A few weeks ago, a report claimed that doctors treating patients who suffer from Long COVID symptoms have started to observe a good coronavirus vaccine side effect. COVID-19 survivors who have been battling symptoms for weeks and months after defeating the virus have started feeling better after receiving their shots.

Up to 30% of long haulers, of which there are many, have reported feeling better after vaccination, with Long COVID symptoms going away. The beneficial effects of vaccines on COVID-19 survivors who still experience symptoms might be widespread, as more doctors have seen the phenomenon occur. Some are already asking for more research to objectively measure the effectiveness of vaccines as therapy for Long COVID.

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COVID-19 symptoms could impact as many as 1 in 10 infected people, The Telegraph reports, citing recent research that long haulers could experience symptoms for up to 12 weeks. A smaller number might deal with symptoms for even longer than that. Considering that more than 120 million cases were registered worldwide, and that’s just the ones confirmed via PCR tests, millions of COVID-19 survivors might still be going experiencing symptoms.

The Telegraph also notes that anecdotal evidence shows 20% to 50% of survivors find their symptoms could ease after vaccination. It’s not all good news, though, and that’s why more research is needed.

One of the problems with these early findings is that the figures might not be accurate. “We are getting people reporting improvements, and it’s quite widespread, about half of the people we are asking,” Dr. David Strain told the paper. “There is a major reporting bias, though – the people who notice something remarkable are the ones shouting about it.” Strain is a clinical senior lecturer at the University of Exeter. He also runs Long COVID clinics and is a member of the NHS taskforce on the condition.

Others have made similar observations, with a Post COVID Syndrome support group coordinator noting that some 20% of the more than 4,000 survivors have reported improvements after the vaccine.

The second problem with these reports is that the effects might not be long-lasting. Many people said the improvements were temporary, lasting only three weeks. Others have reported feeling worse for a short time.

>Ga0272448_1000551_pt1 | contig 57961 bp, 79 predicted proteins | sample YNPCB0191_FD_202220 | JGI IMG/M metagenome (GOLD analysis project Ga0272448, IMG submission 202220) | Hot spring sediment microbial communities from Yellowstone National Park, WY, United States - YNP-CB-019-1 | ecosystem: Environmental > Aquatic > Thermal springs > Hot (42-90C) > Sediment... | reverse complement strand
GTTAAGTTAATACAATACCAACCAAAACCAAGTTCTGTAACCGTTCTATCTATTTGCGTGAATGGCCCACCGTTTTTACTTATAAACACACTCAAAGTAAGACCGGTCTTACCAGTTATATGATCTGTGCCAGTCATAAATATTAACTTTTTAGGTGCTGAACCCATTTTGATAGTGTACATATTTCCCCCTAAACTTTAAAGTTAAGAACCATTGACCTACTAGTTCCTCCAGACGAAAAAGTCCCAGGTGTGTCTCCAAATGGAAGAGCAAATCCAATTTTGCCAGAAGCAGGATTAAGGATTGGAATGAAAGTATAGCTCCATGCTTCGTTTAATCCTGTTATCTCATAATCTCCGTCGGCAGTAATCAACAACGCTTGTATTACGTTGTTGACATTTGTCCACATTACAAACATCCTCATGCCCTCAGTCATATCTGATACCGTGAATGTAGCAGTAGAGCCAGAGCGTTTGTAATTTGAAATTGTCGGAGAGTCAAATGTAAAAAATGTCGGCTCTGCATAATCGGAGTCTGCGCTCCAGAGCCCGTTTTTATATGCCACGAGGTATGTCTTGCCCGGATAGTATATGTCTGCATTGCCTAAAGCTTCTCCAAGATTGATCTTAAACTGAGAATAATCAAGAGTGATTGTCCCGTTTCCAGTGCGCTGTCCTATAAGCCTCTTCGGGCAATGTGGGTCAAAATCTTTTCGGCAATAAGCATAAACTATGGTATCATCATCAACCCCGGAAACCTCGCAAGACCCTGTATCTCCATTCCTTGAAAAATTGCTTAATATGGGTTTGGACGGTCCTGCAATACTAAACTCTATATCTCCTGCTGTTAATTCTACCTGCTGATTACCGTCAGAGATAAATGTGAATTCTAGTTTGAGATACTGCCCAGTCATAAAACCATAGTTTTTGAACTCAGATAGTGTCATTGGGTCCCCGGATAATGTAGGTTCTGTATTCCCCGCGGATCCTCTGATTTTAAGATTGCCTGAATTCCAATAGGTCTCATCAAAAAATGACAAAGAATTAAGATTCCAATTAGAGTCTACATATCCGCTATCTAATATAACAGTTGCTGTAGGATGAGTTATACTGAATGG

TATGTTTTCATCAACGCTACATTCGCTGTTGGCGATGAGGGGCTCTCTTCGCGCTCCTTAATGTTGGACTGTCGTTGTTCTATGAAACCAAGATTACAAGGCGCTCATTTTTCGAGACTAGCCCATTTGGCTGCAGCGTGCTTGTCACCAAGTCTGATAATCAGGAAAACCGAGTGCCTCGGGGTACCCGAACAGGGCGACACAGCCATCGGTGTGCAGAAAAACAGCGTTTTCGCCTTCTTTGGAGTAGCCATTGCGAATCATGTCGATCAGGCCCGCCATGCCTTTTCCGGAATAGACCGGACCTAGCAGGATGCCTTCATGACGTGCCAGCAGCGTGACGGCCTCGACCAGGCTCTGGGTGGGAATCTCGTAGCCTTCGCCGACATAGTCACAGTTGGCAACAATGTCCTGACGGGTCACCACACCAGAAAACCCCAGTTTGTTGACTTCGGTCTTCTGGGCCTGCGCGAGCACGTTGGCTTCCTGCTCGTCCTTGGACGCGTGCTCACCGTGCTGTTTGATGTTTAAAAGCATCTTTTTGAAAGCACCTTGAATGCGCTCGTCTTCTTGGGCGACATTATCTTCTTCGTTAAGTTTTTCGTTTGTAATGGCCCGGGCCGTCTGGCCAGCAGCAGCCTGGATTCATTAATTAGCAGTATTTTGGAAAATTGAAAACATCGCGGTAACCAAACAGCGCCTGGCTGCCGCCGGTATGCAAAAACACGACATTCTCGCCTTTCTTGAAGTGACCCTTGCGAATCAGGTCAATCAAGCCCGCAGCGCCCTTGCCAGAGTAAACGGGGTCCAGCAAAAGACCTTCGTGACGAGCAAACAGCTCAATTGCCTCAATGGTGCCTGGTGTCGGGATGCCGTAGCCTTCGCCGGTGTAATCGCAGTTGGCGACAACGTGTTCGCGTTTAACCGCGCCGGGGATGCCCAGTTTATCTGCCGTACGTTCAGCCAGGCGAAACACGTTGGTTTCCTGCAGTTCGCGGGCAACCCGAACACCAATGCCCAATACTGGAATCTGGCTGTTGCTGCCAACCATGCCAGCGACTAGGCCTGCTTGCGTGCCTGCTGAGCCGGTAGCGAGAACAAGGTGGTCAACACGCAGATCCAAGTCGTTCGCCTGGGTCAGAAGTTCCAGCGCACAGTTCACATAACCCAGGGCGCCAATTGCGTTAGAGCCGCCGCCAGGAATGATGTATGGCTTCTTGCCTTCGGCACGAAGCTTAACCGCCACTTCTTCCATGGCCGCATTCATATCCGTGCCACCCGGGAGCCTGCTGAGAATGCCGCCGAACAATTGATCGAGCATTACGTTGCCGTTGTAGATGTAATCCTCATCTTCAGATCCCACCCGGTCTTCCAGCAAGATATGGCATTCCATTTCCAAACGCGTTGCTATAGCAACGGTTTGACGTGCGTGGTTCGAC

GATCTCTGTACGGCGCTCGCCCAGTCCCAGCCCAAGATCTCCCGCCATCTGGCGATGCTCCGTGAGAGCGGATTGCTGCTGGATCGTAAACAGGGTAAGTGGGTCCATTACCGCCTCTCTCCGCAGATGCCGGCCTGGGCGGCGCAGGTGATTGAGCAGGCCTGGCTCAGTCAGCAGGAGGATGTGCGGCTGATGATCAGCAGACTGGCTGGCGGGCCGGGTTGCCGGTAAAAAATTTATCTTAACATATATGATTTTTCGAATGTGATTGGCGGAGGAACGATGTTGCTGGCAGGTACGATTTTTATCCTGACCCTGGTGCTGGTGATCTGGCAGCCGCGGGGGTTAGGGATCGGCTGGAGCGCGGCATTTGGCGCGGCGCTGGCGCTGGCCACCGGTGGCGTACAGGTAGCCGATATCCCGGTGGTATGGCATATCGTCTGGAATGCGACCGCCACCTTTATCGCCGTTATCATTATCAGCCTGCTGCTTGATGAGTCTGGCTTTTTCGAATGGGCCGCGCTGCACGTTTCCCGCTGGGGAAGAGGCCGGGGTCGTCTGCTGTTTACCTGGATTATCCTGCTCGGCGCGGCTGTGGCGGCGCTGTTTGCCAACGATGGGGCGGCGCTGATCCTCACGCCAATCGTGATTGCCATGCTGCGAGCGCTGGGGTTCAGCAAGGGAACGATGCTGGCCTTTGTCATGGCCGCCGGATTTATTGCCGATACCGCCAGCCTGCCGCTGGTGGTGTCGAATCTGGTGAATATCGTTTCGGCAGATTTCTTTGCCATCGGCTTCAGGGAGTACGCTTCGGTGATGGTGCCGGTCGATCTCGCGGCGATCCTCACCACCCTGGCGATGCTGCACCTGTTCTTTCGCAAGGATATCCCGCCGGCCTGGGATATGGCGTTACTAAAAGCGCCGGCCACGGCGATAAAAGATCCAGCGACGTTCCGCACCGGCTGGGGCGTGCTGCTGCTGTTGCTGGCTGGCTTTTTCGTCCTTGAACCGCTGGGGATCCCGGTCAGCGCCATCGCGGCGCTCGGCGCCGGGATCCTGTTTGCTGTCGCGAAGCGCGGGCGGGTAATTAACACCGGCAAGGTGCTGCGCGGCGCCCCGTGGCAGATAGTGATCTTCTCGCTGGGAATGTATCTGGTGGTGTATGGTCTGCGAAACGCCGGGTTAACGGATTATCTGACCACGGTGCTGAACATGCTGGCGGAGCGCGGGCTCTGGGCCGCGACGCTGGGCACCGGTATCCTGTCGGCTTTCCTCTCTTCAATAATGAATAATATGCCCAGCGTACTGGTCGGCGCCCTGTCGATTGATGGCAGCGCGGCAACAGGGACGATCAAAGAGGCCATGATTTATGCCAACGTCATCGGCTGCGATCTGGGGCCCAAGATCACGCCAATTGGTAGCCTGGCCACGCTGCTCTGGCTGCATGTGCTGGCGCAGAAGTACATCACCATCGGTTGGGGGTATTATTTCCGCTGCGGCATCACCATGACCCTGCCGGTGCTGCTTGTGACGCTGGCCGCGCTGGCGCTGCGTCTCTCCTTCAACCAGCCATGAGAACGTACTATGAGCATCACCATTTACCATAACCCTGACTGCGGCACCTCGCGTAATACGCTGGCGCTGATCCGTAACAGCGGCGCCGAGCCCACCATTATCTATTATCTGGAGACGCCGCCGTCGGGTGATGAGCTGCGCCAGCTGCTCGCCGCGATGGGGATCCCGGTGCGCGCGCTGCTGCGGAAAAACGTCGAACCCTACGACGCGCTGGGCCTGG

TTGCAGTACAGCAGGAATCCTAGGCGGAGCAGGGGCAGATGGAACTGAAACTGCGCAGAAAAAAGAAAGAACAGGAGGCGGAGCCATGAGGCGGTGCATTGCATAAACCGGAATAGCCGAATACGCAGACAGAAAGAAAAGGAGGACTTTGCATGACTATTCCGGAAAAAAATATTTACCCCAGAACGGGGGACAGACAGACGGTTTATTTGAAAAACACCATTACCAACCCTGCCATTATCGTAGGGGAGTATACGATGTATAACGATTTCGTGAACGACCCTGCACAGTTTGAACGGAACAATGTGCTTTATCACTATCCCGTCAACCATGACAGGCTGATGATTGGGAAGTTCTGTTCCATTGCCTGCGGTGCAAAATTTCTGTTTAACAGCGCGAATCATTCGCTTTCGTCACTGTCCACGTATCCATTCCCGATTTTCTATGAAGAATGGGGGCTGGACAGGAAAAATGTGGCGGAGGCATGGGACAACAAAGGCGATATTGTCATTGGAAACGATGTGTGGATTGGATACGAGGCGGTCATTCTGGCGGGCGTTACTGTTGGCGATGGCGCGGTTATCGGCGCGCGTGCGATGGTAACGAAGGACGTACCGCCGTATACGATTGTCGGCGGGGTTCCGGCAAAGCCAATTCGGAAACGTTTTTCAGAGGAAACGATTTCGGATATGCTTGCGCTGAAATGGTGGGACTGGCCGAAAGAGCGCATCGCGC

Researchers have two theories that might explain the positive effects of vaccines on Long COVID. One says that some survivors still carry a “reservoir” of virus in their bodies, and antibodies from the vaccine can help them clear it. The second explanation is that the vaccines will give the immune system a boost to “reset” it, similar to what has been observed in other conditions, like post-viral fatigue syndrome or chronic fatigue syndrome.

“One of the hypotheses about chronic fatigue syndrome is that it is a failure of the immune system to reset after a viral infection,” University of Edinburgh immunologist Prof. Eleanor Riley told The Telegraph. “And if that’s the case, then giving the immune system a jolt, for example by vaccination, may help to reset. But that is purely speculation.”

Riley also cautioned against drawing any conclusions from reports so far. Studies will be needed to prove that the vaccines impact Long COVID. Still, this is yet another positive development for treating Long COVID.

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Chris Smith started writing about gadgets as a hobby, and before he knew it he was sharing his views on tech stuff with readers around the world. Whenever he's not writing about gadgets he miserably fails to stay away from them, although he desperately tries. But that's not necessarily a bad thing.